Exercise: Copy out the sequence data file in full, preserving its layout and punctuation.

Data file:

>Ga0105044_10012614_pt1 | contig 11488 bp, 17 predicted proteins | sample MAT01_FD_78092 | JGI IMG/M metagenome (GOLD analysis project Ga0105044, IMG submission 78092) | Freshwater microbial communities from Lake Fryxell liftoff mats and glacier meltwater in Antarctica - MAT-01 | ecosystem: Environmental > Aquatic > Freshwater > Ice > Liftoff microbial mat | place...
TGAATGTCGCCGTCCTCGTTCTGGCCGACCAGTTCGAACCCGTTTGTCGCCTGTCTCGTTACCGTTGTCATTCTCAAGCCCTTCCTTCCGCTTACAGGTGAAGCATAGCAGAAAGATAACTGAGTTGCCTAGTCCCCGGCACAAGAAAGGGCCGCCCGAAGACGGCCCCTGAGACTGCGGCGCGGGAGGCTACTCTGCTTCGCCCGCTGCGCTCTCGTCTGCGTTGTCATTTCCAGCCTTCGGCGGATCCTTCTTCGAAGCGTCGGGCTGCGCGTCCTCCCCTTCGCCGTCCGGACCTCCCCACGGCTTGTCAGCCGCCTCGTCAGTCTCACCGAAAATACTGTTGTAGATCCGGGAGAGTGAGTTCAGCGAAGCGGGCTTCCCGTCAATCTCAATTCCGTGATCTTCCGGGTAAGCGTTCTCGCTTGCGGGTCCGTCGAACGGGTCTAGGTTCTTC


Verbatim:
>Ga0105044_10012614_pt1 | contig 11488 bp, 17 predicted proteins | sample MAT01_FD_78092 | JGI IMG/M metagenome (GOLD analysis project Ga0105044, IMG submission 78092) | Freshwater microbial communities from Lake Fryxell liftoff mats and glacier meltwater in Antarctica - MAT-01 | ecosystem: Environmental > Aquatic > Freshwater > Ice > Liftoff microbial mat | place...
TGAATGTCGCCGTCCTCGTTCTGGCCGACCAGTTCGAACCCGTTTGTCGCCTGTCTCGTTACCGTTGTCATTCTCAAGCCCTTCCTTCCGCTTACAGGTGAAGCATAGCAGAAAGATAACTGAGTTGCCTAGTCCCCGGCACAAGAAAGGGCCGCCCGAAGACGGCCCCTGAGACTGCGGCGCGGGAGGCTACTCTGCTTCGCCCGCTGCGCTCTCGTCTGCGTTGTCATTTCCAGCCTTCGGCGGATCCTTCTTCGAAGCGTCGGGCTGCGCGTCCTCCCCTTCGCCGTCCGGACCTCCCCACGGCTTGTCAGCCGCCTCGTCAGTCTCACCGAAAATACTGTTGTAGATCCGGGAGAGTGAGTTCAGCGAAGCGGGCTTCCCGTCAATCTCAATTCCGTGATCTTCCGGGTAAGCGTTCTCGCTTGCGGGTCCGTCGAACGGGTCTAGGTTCTTC